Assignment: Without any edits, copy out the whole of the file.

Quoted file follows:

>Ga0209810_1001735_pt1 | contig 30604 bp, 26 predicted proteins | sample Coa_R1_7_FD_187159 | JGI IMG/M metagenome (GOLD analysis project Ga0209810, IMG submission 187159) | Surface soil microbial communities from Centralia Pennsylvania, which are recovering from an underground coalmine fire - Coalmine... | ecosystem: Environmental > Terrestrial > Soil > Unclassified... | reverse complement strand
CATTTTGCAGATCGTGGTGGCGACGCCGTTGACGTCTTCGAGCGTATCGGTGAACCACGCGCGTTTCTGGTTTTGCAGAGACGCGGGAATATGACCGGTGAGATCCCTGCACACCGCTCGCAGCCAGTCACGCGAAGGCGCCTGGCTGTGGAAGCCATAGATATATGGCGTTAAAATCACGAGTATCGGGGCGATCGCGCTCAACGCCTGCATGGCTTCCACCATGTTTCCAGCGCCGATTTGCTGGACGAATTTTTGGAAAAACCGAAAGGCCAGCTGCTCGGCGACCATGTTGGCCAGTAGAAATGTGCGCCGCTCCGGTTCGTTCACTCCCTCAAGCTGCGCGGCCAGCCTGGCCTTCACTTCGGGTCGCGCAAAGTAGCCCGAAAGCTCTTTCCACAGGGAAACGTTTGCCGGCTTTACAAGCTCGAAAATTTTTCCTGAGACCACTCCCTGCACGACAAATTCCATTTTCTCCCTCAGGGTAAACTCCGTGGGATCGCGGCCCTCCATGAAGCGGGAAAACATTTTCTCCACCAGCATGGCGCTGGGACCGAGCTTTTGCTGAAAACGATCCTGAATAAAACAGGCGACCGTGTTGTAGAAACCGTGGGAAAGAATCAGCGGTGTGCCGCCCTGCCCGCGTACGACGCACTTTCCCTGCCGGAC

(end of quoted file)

>Ga0209810_1001735_pt1 | contig 30604 bp, 26 predicted proteins | sample Coa_R1_7_FD_187159 | JGI IMG/M metagenome (GOLD analysis project Ga0209810, IMG submission 187159) | Surface soil microbial communities from Centralia Pennsylvania, which are recovering from an underground coalmine fire - Coalmine... | ecosystem: Environmental > Terrestrial > Soil > Unclassified... | reverse complement strand
CATTTTGCAGATCGTGGTGGCGACGCCGTTGACGTCTTCGAGCGTATCGGTGAACCACGCGCGTTTCTGGTTTTGCAGAGACGCGGGAATATGACCGGTGAGATCCCTGCACACCGCTCGCAGCCAGTCACGCGAAGGCGCCTGGCTGTGGAAGCCATAGATATATGGCGTTAAAATCACGAGTATCGGGGCGATCGCGCTCAACGCCTGCATGGCTTCCACCATGTTTCCAGCGCCGATTTGCTGGACGAATTTTTGGAAAAACCGAAAGGCCAGCTGCTCGGCGACCATGTTGGCCAGTAGAAATGTGCGCCGCTCCGGTTCGTTCACTCCCTCAAGCTGCGCGGCCAGCCTGGCCTTCACTTCGGGTCGCGCAAAGTAGCCCGAAAGCTCTTTCCACAGGGAAACGTTTGCCGGCTTTACAAGCTCGAAAATTTTTCCTGAGACCACTCCCTGCACGACAAATTCCATTTTCTCCCTCAGGGTAAACTCCGTGGGATCGCGGCCCTCCATGAAGCGGGAAAACATTTTCTCCACCAGCATGGCGCTGGGACCGAGCTTTTGCTGAAAACGATCCTGAATAAAACAGGCGACCGTGTTGTAGAAACCGTGGGAAAGAATCAGCGGTGTGCCGCCCTGCCCGCGTACGACGCACTTTCCCTGCCGGAC